Young hatchlings must find food quickly after birth, as they have little time to survive on the nutrients from their yolk or their time inside the egg. Like many other species of tortoises, red-footed tortoises grow slowly and do not become sexually mature until several years after hatching. As they grow older, red-footed tortoises gradually change color in the transition to adulthood. As juveniles, their carapace is pale yellow; but, as they mature, the carapace becomes dark brown or has more black patches.
Additionally, adult males show brighter colors on their legs and tail. Turtles and tortoises have hard, protective shells made up of 59 – 61 bones covered by plates (also called scutes). Like the bones of a human, a turtle’s shell is part of its skeleton. Contrary to myth, turtles cannot crawl out of their shell; it is permanently attached to their spine and rib cage. Just as humans can feel pressure on the bones or cartilage of their skeleton, turtles can feel pressure and pain through their shells. Commonly recognized as a defense strategy, turtles can pull their heads and legs inside their shells to varying degrees; some actually can fully close their shell (box turtles). In order for these extremities to fit inside the shell, a turtle may exhale air out of their lungs. Other turtles can barely pull any of their legs or heads into their shells and may protect their heads by tucking them sideways against the shell (side-neck turtles).
Turtles and tortoises do not have ears or hear like humans; they are not deaf and can respond to low frequencies. Instead, they depend on their other senses to help them find food or to avoid predators. To compensate, turtles and tortoises have an excellent sense of smell to help them find food. Additionally, turtles and tortoises don’t have teeth. Instead, the outside of their mouth has a hard, sharpened edge that the turtle uses to bite and chew. Red-footed tortoises are nomadic and follow available food sources. While searching for food, several other animals may capture and eat red-footed tortoises, such as foxes, dogs, lizards, rats and skunks.
Feet of Many Colors
The red-footed tortoise is one of three tortoises that are native to South America. The two other species are the Argentine tortoise (G. chilensis) and the yellow-footed tortoise (G. denticulata or Chelonoidis denticulata). The Argentine tortoise is easy to differentiate from the other two species, as it lacks much of the bright coloring found on the red-footed tortoise or the yellow-footed tortoise. However, it is a bit more difficult to distinguish the red-footed tortoise from the yellow-footed tortoise. Although both species share much of the same range and habitat, yellow-footed tortoises appear to prefer drier areas.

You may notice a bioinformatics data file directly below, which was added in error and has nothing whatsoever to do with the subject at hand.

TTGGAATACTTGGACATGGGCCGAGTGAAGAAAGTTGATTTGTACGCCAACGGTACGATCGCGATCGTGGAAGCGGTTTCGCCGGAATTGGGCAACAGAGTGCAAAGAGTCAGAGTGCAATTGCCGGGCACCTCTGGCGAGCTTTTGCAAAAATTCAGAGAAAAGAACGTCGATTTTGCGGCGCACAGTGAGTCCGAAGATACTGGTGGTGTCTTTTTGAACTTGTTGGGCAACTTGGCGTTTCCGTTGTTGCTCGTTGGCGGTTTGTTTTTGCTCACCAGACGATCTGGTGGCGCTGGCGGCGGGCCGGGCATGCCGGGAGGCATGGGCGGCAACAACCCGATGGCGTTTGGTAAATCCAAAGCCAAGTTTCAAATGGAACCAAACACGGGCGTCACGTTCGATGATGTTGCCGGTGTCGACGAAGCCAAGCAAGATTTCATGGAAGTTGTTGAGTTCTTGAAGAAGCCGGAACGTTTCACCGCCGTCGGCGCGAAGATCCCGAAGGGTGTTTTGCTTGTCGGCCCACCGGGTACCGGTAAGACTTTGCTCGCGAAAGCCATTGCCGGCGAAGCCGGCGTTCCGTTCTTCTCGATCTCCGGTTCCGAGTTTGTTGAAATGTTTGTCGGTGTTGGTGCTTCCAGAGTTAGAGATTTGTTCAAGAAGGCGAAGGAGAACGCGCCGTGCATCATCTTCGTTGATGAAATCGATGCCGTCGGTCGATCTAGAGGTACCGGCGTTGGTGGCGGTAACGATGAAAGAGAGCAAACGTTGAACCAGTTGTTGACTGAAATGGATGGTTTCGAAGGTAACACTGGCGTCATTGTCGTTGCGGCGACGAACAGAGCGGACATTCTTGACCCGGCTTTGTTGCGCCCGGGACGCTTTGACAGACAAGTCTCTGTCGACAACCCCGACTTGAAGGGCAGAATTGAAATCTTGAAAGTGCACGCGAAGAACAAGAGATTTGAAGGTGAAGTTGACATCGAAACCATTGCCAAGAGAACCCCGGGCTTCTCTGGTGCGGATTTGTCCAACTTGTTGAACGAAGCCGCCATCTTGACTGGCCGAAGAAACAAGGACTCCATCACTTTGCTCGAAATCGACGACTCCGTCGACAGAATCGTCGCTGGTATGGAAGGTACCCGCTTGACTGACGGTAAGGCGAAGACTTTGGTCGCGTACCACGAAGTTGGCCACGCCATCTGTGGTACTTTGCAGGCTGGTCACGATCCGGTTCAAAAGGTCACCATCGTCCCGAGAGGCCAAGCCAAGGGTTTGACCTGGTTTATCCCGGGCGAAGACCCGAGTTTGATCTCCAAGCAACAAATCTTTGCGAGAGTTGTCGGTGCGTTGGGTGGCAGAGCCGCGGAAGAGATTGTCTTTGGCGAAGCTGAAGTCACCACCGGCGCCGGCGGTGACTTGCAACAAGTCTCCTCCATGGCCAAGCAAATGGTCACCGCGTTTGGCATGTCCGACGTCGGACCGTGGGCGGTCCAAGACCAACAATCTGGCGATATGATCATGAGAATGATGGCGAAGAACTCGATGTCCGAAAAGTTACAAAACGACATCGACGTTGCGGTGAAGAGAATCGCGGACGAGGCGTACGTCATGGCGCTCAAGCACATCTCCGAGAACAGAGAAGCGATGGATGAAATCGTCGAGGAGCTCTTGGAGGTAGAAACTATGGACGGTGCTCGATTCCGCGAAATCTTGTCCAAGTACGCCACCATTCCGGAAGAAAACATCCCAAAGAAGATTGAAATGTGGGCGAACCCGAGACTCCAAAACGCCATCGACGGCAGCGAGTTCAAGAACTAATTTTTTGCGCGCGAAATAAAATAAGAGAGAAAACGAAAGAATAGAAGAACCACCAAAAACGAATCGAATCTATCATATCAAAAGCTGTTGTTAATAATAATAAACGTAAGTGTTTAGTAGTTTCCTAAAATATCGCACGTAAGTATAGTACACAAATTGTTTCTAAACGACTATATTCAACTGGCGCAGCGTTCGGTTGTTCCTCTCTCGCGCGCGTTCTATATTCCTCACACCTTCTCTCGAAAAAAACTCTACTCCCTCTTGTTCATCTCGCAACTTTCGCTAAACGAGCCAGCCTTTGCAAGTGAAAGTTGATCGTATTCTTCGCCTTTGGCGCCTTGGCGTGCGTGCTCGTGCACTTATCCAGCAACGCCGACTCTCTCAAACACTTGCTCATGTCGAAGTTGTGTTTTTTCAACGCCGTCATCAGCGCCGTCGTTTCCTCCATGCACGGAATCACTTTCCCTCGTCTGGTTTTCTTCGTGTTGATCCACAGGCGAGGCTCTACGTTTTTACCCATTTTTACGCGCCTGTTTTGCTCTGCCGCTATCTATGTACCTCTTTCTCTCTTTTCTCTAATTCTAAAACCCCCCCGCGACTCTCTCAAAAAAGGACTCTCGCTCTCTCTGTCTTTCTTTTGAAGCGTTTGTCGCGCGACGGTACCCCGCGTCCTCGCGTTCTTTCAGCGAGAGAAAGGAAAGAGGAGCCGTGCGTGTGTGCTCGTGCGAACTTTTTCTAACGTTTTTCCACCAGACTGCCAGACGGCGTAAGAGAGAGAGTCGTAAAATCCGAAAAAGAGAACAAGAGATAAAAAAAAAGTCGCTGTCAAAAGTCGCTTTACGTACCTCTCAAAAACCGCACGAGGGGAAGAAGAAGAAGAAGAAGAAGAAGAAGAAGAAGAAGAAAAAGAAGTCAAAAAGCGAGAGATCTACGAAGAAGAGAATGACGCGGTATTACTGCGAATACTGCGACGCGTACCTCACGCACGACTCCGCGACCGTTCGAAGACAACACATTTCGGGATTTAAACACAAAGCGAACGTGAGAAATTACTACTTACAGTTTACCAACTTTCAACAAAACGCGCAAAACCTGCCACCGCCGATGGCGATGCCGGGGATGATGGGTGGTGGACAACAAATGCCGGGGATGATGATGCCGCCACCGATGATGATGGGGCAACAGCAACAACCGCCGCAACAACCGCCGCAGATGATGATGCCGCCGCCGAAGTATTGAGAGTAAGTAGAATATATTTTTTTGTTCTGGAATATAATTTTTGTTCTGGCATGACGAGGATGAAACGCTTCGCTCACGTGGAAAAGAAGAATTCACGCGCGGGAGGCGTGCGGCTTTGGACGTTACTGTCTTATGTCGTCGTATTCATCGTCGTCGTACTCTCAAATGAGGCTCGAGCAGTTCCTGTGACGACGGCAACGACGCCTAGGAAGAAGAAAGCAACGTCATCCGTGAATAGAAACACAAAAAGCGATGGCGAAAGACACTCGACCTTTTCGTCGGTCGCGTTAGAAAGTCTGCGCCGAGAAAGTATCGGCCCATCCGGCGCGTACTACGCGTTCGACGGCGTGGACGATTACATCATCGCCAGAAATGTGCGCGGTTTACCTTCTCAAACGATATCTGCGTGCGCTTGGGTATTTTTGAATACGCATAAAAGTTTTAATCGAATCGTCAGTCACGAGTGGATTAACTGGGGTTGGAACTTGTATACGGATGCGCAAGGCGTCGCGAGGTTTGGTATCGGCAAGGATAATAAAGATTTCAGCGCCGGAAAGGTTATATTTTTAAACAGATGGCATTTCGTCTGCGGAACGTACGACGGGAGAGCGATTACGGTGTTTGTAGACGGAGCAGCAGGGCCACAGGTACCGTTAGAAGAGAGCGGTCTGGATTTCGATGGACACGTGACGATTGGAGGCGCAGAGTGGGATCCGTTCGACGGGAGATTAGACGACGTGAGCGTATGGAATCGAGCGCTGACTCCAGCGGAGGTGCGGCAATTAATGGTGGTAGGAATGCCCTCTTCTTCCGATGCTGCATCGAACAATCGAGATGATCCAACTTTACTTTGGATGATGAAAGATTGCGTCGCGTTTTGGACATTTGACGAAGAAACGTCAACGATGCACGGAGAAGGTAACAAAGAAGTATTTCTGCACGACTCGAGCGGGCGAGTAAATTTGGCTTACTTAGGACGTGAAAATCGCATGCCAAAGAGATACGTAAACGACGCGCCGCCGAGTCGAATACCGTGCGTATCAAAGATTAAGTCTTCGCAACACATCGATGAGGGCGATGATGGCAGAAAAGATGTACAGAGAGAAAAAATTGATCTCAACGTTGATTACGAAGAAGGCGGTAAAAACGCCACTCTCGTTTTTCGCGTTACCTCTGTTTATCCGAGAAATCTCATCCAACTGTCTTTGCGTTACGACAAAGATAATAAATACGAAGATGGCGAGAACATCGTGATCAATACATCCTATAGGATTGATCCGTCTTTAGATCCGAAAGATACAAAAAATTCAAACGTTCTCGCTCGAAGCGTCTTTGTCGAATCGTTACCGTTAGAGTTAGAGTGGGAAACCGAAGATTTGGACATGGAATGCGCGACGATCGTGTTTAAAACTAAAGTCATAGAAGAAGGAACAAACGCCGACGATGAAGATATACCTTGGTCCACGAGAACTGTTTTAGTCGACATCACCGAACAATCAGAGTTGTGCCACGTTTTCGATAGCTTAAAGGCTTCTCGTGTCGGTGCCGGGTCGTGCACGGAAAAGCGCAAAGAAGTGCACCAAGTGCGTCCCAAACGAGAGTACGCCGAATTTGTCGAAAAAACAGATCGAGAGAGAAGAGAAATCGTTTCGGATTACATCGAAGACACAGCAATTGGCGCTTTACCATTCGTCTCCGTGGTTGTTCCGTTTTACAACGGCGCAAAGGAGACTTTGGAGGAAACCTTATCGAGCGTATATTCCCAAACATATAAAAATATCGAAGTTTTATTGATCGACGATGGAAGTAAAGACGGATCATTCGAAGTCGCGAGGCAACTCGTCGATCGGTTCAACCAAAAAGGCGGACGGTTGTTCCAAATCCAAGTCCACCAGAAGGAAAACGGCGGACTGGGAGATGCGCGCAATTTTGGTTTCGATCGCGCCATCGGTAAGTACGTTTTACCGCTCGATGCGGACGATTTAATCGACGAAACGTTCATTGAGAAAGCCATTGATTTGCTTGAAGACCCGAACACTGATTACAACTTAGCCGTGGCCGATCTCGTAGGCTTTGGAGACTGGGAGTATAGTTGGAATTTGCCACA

At first glance, a yellow-footed tortoise looks very similar to the red-footed tortoise. To the casual observer, the only different feature is the presence of yellow scales on the forelegs of the yellow-footed tortoise versus the red scales on the forelegs of the red-footed tortoise. However, of all the differences between these two species, the color of the scales on the forelegs is highly variable! Red-footed tortoises may have dull-colored, yellowish scales on their legs, while yellow-footed tortoises may have more brightly colored, reddish scales on their legs. From the top or front, the easiest way to identify the two species is by noting the scales on their heads. Yellow-footed tortoises have long scales on the top of their head close to the nostrils and the frontal scale is fragmented.
In contrast, red-footed tortoises have short prefrontal scales and the frontal scale is intact. Although yellow-footed tortoises usually grow to a much longer length, up to 26 inches (66 cm), this is not always a good way to distinguish species. Fortunately, there are also differences between the two species in the arrangement or appearance of scutes on the plastron and carapace. Additionally, the overall body shape of adult specimens is much different between yellow-footed tortoises and red-footed tortoises. Mature yellow-footed tortoises of both sexes tend to be wider, rounder and somewhat flatter in shape compared to female red-foot tortoises (that are longer) or the hourglass shape of male red-foot tortoises.
Terrapin, Tortoise or Turtle?